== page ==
Czech Income Tax and Tax Deductions in 2017

“In this world nothing can be said to be certain, except death and taxes.”

— Benjamin Franklin, in a letter to Jean-Baptiste Leroy, 1789

Whether you file taxes on your own or rely on a tax consultant, knowing the tax system and tax deductions will help you save money and time. This is a general overview of Czech income tax regulations and rates in 2017. You will also find an income tax computation example at the end of the article.

Czech Personal Income Tax is 15% for most incomes, but 22% for over 1.3 M CZK per year. Ministry of Finance of the Czech Republic and its subordinated tax authorities administer and collect the individual taxes.

Who Pays the Income Tax in the Czech Republic?

An individual is considered a resident for tax purposes in the Czech Republic if any of the following conditions is met:

  • The individual is a permanent resident in the Czech Republic, i.e., possesses a permanent home in the Czech Republic. The possession of a long-term visa does not by itself make an individual a tax resident in the Czech Republic.
  • The individual is present in the Czech Republic for more than 183 days, including arrival and departure.

What Kinds of Income Are Subject to Tax in the Czech Republic?

Taxable income under the Czech Income Taxes Act includes the following:

  • Income from dependent services (employment)
  • Income from independent services (entrepreneurial and other profitable activities)
  • Income from capital (interest, dividends, etc.)
  • Rental income
  • Other income (includes income from the sale of the individual‘s own real estate, mobile property, shares, participation, securities, occasional income, and prizes from lotteries)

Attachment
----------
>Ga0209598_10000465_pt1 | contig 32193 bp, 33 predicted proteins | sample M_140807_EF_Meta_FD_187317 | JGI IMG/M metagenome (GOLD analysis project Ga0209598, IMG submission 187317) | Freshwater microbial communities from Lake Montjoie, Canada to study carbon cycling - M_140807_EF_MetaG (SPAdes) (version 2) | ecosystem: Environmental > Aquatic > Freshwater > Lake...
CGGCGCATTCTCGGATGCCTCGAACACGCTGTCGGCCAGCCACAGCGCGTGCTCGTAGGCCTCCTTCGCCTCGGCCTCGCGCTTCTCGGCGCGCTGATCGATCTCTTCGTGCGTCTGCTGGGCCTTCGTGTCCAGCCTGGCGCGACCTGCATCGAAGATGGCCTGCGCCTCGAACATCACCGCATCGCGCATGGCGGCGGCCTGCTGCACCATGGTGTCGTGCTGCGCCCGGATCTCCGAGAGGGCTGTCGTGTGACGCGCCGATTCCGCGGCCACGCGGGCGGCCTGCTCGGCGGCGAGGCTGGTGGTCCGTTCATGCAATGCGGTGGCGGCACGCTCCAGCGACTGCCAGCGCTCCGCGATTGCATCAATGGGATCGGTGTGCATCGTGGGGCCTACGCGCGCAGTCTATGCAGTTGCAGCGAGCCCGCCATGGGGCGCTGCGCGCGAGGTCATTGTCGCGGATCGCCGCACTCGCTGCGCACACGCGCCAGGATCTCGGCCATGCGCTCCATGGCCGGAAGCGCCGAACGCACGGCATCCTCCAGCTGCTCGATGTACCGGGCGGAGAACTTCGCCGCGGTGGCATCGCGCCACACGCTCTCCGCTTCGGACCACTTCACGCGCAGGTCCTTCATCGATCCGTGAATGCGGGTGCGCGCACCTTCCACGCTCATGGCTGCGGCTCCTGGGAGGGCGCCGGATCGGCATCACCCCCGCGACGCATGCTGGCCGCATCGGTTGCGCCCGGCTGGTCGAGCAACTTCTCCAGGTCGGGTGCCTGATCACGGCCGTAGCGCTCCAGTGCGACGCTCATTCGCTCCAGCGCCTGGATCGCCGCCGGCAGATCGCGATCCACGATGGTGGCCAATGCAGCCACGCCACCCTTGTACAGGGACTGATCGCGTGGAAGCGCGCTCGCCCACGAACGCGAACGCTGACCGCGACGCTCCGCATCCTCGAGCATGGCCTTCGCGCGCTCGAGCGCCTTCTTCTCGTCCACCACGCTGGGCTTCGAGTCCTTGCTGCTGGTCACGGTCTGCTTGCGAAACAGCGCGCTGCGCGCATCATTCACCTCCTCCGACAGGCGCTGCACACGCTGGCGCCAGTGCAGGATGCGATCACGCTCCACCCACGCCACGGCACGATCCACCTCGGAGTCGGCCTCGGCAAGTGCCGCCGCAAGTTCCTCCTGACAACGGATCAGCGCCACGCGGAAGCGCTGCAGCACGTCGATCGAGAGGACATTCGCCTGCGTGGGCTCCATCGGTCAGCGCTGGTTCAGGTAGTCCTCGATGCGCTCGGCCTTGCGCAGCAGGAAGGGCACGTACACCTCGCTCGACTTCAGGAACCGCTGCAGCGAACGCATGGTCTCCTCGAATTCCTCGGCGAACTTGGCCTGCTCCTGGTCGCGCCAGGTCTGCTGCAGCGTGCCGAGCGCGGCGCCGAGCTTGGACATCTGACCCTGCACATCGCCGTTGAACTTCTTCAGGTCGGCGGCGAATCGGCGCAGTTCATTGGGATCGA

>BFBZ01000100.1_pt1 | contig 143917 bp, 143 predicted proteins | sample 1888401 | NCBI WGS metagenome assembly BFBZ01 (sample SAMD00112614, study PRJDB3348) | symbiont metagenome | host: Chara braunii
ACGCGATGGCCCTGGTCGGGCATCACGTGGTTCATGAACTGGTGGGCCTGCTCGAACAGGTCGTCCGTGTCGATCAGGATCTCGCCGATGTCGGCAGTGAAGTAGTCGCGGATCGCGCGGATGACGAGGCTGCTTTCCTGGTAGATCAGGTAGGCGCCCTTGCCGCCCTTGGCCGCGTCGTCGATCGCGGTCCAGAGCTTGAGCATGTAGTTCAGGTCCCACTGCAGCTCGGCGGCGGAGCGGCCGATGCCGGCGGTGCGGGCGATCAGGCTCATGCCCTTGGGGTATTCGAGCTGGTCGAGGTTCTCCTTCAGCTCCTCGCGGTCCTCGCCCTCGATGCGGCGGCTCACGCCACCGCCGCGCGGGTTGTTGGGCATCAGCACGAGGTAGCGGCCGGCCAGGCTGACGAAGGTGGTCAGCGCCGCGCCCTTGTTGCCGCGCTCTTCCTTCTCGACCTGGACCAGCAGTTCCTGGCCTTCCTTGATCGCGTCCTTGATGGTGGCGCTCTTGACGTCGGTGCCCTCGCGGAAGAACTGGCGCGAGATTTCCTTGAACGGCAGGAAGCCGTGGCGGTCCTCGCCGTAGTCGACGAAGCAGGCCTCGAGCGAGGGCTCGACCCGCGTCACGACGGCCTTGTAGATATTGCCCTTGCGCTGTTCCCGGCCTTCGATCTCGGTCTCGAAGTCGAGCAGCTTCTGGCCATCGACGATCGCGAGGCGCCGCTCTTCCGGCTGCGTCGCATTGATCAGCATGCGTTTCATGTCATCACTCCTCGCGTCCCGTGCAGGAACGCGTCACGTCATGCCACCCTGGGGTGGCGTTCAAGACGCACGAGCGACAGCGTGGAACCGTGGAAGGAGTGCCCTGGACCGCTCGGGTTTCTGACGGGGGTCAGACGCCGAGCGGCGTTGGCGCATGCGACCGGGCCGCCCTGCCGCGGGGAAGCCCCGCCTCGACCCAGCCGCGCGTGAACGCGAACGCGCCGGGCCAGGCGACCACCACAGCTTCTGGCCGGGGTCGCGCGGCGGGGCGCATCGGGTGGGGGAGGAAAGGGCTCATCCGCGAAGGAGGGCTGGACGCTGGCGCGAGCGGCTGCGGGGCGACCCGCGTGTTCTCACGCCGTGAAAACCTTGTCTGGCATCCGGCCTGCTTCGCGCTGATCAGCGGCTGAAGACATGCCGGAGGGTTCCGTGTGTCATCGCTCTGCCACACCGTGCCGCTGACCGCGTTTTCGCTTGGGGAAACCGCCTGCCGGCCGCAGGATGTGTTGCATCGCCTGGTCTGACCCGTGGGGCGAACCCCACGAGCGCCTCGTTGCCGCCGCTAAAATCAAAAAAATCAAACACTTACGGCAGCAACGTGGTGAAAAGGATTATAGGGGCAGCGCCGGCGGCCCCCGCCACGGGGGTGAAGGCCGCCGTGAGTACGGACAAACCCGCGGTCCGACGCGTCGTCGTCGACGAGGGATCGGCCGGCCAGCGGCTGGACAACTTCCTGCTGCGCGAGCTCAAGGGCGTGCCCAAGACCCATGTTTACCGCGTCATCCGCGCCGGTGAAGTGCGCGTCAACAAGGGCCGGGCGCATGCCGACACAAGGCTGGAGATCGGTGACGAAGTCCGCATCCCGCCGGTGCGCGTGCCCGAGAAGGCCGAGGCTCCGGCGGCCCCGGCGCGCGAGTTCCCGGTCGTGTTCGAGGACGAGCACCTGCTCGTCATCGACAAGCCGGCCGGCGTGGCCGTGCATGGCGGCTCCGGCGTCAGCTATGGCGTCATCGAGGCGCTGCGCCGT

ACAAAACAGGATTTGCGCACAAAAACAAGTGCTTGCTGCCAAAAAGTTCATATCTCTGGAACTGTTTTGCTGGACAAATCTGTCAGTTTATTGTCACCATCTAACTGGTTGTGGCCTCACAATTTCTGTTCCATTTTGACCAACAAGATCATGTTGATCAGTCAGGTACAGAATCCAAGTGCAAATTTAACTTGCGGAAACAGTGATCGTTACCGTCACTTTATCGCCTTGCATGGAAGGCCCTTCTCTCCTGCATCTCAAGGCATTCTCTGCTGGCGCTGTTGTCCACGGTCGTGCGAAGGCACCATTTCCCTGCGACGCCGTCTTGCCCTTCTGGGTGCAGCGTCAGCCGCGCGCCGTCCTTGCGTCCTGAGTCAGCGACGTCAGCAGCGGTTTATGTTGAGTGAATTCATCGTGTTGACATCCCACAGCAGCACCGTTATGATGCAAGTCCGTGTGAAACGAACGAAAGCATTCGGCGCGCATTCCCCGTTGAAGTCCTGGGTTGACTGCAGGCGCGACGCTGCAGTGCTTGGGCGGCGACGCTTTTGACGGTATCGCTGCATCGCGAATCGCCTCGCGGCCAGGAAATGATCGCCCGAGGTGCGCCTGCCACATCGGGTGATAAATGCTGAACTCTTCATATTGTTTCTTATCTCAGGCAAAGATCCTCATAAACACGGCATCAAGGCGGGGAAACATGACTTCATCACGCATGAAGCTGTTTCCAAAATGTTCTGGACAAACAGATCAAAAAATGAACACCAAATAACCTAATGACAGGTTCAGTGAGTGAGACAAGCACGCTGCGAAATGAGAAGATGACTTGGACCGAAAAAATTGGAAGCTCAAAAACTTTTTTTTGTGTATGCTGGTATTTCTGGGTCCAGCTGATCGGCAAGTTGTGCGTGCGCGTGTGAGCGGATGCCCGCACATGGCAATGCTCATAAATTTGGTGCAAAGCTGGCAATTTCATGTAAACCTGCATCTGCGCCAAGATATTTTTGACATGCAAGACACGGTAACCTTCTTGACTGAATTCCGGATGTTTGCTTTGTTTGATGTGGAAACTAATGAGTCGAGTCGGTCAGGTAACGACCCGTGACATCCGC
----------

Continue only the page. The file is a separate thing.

Taxation of Employment Income

Income from dependent services includes income and related remuneration from employment. In the Czech Republic, an employee pays 15% Income Tax, unless he earns more than 48 times of the average salary (1.355.136 CZK – about 50.000 Euro) annually.

The amount over the 1.3 M CZK is taxed with an additional solidarity tax of 7% (hence in total 22%).

The location of the payment of salaries, bonuses, etc. does not affect the tax treatment.

Social Security Contributions and Health Insurance in the Czech Republic

The employer‘s mandatory health insurance and social security contributions, calculated according to the Czech health insurance and social security legislation, provide the basis for calculating the so-called “super-gross salary” which is a tax base for the net salary calculation.

Contributions paid by employers for each employee:

  • Social security contribution: 25% of gross earnings
  • Health insurance: 9% of gross earnings

Contributions paid by employee:

  • Social security contribution: 6.5% of gross earnings
  • Health insurance: 4.5% of gross earnings

Gross Salary, Super-Gross Salary, Net Salary and Tax Duty Calculation in the Czech Republic

If your income is derived solely from a salary, from just one employer, you are not required to file a yearly return. In the Czech Republic, your employer deducts the income tax due from your salary. In all other cases (e.g., you work full time and you also have income from letting an apartment), the annual return must be submitted by April 1 (3 months after the end of each tax year).

Gross Salary

Gross salary is an individual’s total personal income before taking taxes or deductions into account.

Super-gross salary [in Czech “superhruba mzda”] ( total costs of labor) is calculated as follows: